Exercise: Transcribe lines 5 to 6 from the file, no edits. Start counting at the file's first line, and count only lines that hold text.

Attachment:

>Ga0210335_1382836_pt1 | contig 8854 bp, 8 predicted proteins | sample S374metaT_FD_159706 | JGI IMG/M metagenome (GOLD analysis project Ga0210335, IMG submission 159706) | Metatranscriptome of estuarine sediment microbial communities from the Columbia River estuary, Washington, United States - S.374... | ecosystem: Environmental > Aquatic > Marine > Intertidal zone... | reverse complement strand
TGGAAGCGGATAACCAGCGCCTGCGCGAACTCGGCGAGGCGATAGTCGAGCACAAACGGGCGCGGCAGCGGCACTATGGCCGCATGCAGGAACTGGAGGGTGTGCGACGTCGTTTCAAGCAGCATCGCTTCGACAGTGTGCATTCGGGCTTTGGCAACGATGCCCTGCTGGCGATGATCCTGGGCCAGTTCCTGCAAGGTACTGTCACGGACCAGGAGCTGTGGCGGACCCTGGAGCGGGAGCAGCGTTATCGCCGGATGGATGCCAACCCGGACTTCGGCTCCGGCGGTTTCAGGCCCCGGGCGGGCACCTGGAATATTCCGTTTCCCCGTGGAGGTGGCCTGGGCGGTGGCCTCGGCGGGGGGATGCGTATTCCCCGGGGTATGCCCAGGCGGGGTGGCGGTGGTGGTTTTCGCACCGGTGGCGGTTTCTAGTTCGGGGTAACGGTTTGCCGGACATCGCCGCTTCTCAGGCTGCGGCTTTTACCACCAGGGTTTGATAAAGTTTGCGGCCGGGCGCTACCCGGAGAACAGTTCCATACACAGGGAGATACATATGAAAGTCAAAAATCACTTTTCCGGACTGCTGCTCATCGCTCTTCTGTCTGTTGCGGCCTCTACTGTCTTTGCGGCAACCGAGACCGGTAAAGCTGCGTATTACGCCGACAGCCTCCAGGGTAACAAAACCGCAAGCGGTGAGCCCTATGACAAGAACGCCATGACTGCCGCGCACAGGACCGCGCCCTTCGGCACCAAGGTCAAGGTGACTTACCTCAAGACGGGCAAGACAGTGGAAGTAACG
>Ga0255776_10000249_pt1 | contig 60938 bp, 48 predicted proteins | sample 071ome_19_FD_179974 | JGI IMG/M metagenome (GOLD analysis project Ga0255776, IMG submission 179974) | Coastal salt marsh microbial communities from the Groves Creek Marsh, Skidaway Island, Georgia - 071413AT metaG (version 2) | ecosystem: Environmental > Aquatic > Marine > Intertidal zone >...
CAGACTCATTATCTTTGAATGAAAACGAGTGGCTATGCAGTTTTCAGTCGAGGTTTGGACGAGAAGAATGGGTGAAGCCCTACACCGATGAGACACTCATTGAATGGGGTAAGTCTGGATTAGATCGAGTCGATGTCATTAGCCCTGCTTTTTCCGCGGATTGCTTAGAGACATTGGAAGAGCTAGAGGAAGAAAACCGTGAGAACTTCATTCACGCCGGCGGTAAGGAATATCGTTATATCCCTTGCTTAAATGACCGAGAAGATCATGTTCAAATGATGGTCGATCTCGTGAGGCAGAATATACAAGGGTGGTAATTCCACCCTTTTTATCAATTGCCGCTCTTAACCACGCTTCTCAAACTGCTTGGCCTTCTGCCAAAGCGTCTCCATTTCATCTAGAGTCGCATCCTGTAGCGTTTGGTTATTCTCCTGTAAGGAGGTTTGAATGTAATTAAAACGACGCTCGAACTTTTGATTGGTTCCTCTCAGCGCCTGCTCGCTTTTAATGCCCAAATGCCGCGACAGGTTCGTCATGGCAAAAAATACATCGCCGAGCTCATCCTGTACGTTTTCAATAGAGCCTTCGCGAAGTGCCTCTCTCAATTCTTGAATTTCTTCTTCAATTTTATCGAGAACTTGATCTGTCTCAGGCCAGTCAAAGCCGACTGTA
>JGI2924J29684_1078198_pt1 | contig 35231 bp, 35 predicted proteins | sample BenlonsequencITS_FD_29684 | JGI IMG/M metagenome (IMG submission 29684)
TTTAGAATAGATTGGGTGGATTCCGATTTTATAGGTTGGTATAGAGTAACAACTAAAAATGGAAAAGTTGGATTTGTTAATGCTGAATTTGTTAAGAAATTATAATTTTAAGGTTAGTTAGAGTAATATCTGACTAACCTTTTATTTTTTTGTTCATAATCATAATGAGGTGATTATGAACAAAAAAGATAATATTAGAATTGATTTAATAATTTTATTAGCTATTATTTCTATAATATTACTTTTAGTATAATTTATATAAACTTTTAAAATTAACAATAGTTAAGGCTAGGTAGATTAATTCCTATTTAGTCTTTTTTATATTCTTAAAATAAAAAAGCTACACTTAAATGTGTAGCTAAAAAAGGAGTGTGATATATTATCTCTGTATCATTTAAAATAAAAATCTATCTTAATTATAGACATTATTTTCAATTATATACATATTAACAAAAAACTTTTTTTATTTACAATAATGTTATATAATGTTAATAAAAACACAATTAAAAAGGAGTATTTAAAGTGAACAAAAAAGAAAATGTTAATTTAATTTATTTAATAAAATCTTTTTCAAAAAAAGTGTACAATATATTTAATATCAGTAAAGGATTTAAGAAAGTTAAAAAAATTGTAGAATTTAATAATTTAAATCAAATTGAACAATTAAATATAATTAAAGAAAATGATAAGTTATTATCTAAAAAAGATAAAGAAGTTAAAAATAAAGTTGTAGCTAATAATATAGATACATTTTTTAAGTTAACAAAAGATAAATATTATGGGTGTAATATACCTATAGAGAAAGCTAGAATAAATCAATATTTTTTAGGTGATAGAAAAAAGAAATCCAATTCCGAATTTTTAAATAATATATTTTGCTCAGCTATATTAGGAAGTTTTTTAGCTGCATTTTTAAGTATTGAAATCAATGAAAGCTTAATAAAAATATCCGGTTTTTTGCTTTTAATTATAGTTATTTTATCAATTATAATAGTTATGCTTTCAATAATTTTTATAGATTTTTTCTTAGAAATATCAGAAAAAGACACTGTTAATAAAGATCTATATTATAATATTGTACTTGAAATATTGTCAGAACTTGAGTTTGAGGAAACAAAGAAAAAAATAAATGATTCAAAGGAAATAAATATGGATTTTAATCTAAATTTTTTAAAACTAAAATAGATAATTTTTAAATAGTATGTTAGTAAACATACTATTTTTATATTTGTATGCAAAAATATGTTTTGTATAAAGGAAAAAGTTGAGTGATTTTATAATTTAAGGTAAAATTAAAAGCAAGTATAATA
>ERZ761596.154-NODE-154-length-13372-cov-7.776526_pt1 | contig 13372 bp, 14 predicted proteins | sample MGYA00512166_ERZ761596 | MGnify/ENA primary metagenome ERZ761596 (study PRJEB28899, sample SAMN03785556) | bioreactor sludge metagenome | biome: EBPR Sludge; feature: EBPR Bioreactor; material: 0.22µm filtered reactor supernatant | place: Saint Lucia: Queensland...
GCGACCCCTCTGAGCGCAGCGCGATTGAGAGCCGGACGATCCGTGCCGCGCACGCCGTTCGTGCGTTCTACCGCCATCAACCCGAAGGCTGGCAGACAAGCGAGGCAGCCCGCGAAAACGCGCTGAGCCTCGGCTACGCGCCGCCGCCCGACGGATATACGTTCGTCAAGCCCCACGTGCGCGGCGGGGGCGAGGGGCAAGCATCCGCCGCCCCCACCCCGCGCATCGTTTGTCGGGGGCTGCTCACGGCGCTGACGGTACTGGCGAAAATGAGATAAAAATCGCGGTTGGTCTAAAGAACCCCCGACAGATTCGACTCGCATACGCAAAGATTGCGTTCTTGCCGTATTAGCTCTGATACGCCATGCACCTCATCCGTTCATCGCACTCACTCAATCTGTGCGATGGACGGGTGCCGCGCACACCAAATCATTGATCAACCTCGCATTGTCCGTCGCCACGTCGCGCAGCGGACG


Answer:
>JGI2924J29684_1078198_pt1 | contig 35231 bp, 35 predicted proteins | sample BenlonsequencITS_FD_29684 | JGI IMG/M metagenome (IMG submission 29684)
TTTAGAATAGATTGGGTGGATTCCGATTTTATAGGTTGGTATAGAGTAACAACTAAAAATGGAAAAGTTGGATTTGTTAATGCTGAATTTGTTAAGAAATTATAATTTTAAGGTTAGTTAGAGTAATATCTGACTAACCTTTTATTTTTTTGTTCATAATCATAATGAGGTGATTATGAACAAAAAAGATAATATTAGAATTGATTTAATAATTTTATTAGCTATTATTTCTATAATATTACTTTTAGTATAATTTATATAAACTTTTAAAATTAACAATAGTTAAGGCTAGGTAGATTAATTCCTATTTAGTCTTTTTTATATTCTTAAAATAAAAAAGCTACACTTAAATGTGTAGCTAAAAAAGGAGTGTGATATATTATCTCTGTATCATTTAAAATAAAAATCTATCTTAATTATAGACATTATTTTCAATTATATACATATTAACAAAAAACTTTTTTTATTTACAATAATGTTATATAATGTTAATAAAAACACAATTAAAAAGGAGTATTTAAAGTGAACAAAAAAGAAAATGTTAATTTAATTTATTTAATAAAATCTTTTTCAAAAAAAGTGTACAATATATTTAATATCAGTAAAGGATTTAAGAAAGTTAAAAAAATTGTAGAATTTAATAATTTAAATCAAATTGAACAATTAAATATAATTAAAGAAAATGATAAGTTATTATCTAAAAAAGATAAAGAAGTTAAAAATAAAGTTGTAGCTAATAATATAGATACATTTTTTAAGTTAACAAAAGATAAATATTATGGGTGTAATATACCTATAGAGAAAGCTAGAATAAATCAATATTTTTTAGGTGATAGAAAAAAGAAATCCAATTCCGAATTTTTAAATAATATATTTTGCTCAGCTATATTAGGAAGTTTTTTAGCTGCATTTTTAAGTATTGAAATCAATGAAAGCTTAATAAAAATATCCGGTTTTTTGCTTTTAATTATAGTTATTTTATCAATTATAATAGTTATGCTTTCAATAATTTTTATAGATTTTTTCTTAGAAATATCAGAAAAAGACACTGTTAATAAAGATCTATATTATAATATTGTACTTGAAATATTGTCAGAACTTGAGTTTGAGGAAACAAAGAAAAAAATAAATGATTCAAAGGAAATAAATATGGATTTTAATCTAAATTTTTTAAAACTAAAATAGATAATTTTTAAATAGTATGTTAGTAAACATACTATTTTTATATTTGTATGCAAAAATATGTTTTGTATAAAGGAAAAAGTTGAGTGATTTTATAATTTAAGGTAAAATTAAAAGCAAGTATAATA